As a country which would want the world to take it seriously, India could use the occasion to demonstrate tangible evidence about the shooting down of the F-16.
Exactly a month from today will mark the first anniversary of the airstrikes carried out by the Indian Air Force (IAF) on Pakistani terror camps located inside both Pakistan and Pakistan Occupied Jammu and Kashmir (POJK). The airstrikes, conducted by IAF pilots flying a dozen Mirage-2000 multi-role fighter aircraft imported from France over three decades ago, involved dropping deadly precision guided munitions on terror camps located in Muzaffarabad and Chakothi across the Line of Control in POJK and Balakot located across the International Border in Khyber Pakhtunkhwa on the early morning of 26 February. The strikes had been retaliation to 40 CRPF personnel killed in a terror attack carried out by a Jaish-e-Mohammed terrorist in Kashmir’s Pulwama district on 14 February.
The Pakistanis responded by launching a daytime airstrike the following day on Indian military installations in the Jammu region. While no damage was caused on the Indian side, the IAF lost a MiG-21 Bison fighter in an ensuing aerial fight, while at the same time announcing it had shot down a Pakistani Air Force F-16 fighter. Quite expectedly, Pakistan denied that the IAF’s airstrikes had made any impact and refuted claims of having lost an F-16. The media in both countries had understandably reported the events on expected nationalistic lines, with little actual investigation of what had really happened.
The airstrikes had been hailed with much cheer and celebration in the country and had gone on to subsequently figure prominently during the general elections held in May 2019.
Now, almost a year later, when passions and emotions have somewhat subsided, are we any wiser on the effectiveness of the airstrikes and on whether or not the IAF had indeed shot down the US-made F-16 multi-role fighter belonging to the Pakistan Air Force?
The media in our country has unfortunately been unable to go beyond official assertions even while both the media and some independent agencies in Western countries have consistently been denying Indian claims on both the effectiveness of the airstrikes and the shooting down of the Pakistani F-16 fighter. Yet, in the meantime, both the Pakistani Air Force and the Indian Air Force have honoured their pilot(s) with gallantry awards “for shooting down enemy aircraft”.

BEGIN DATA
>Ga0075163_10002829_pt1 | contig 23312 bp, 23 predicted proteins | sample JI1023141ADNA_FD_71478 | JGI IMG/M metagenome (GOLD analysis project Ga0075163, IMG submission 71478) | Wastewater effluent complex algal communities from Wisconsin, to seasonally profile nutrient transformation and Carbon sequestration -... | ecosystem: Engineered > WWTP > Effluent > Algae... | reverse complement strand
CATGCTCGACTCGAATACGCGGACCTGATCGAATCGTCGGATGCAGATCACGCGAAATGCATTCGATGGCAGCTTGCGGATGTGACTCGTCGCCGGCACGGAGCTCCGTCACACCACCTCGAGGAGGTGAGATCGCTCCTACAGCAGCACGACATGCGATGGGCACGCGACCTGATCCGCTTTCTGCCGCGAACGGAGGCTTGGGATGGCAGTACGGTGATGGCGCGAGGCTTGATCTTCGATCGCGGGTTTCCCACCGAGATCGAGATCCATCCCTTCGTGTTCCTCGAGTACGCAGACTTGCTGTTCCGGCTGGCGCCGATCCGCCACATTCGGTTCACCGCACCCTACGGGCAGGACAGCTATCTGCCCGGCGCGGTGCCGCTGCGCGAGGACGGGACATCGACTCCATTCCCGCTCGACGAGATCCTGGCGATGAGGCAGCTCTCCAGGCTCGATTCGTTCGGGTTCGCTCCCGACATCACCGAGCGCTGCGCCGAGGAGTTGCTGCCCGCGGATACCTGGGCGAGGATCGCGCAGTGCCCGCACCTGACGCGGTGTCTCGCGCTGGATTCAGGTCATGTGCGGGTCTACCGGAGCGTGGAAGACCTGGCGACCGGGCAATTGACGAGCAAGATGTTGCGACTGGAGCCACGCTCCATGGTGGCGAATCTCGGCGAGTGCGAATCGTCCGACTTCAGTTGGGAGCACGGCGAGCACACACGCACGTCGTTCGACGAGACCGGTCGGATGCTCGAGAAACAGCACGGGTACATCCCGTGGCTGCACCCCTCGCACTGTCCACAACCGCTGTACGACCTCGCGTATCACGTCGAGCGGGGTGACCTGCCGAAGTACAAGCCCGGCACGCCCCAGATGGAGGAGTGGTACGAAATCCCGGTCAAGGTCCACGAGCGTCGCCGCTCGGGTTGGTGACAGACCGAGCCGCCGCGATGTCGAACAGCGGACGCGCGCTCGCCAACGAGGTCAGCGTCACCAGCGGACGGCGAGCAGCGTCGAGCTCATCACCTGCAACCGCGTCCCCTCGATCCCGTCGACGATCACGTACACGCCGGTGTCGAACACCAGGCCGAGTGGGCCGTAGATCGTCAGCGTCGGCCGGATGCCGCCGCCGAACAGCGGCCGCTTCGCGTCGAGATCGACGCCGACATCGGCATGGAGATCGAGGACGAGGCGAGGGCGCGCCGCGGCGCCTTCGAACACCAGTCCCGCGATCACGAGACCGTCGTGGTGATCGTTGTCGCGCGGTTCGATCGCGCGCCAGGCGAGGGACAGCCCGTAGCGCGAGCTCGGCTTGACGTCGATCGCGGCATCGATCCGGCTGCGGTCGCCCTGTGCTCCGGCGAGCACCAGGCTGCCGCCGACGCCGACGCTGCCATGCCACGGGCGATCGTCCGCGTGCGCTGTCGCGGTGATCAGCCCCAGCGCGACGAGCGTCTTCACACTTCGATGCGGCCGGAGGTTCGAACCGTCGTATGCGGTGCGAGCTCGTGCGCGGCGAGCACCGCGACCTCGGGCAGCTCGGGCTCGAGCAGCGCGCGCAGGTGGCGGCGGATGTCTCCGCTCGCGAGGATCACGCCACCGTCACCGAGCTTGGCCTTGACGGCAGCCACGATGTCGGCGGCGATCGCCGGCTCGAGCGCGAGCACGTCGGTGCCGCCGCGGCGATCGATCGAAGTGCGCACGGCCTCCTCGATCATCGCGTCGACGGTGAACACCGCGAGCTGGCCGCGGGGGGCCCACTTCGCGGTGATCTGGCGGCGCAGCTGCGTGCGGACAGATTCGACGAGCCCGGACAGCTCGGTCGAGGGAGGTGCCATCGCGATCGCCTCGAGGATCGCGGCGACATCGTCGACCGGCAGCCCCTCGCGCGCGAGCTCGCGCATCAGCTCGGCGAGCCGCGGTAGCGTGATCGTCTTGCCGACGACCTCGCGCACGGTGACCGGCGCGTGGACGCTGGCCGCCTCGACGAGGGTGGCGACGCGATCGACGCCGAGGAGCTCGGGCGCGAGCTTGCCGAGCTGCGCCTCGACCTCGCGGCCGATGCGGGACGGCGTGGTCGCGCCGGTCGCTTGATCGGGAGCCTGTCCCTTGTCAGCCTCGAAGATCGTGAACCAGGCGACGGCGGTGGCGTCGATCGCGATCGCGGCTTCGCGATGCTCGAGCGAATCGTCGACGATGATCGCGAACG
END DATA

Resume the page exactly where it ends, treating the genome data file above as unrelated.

Besides, some fighter squadrons of the Air Forces in both countries have redrawn their badges to demonstrate their victory over the other. A Pakistan air force fighter squadron comprising the Chinese-made JF-17 Thunder has given itself the name of “MiG Killer”, while pictorially depicting a MiG-21 ensnared by a dragon (to depict the Chinese origin JF-17 fighter). The Pakistanis have accorded this “honour” to a Pakistani J-17 squadron to buttress their claim that they never deployed the US-supplied F-16 in their aerial strike. The Pakistani claim has been disproven following the discovery of debris of missiles fired from F-16s recovered from the Indian side of the Line of Control.
However, in response two IAF squadrons have done something similar. The IAF’s 51 Squadron, comprising MiG-21 fighters, which had effectively countered the Pakistani aerial strike, has redrawn its badge with the words “AMRAAN Dodger” and “Falcon Slayer”. Similarly, a Sukhoi-30MKI squadron also deployed to counter the next day’s Pakistani aerial attack has redrawn its badge with the words “AMRAAM Dodger”.
AMRAAM refers to US-supplied Advanced Medium-Range Air-to-Air Missile that are fitted on the F-16s while Falcon is the nickname given to an F-16.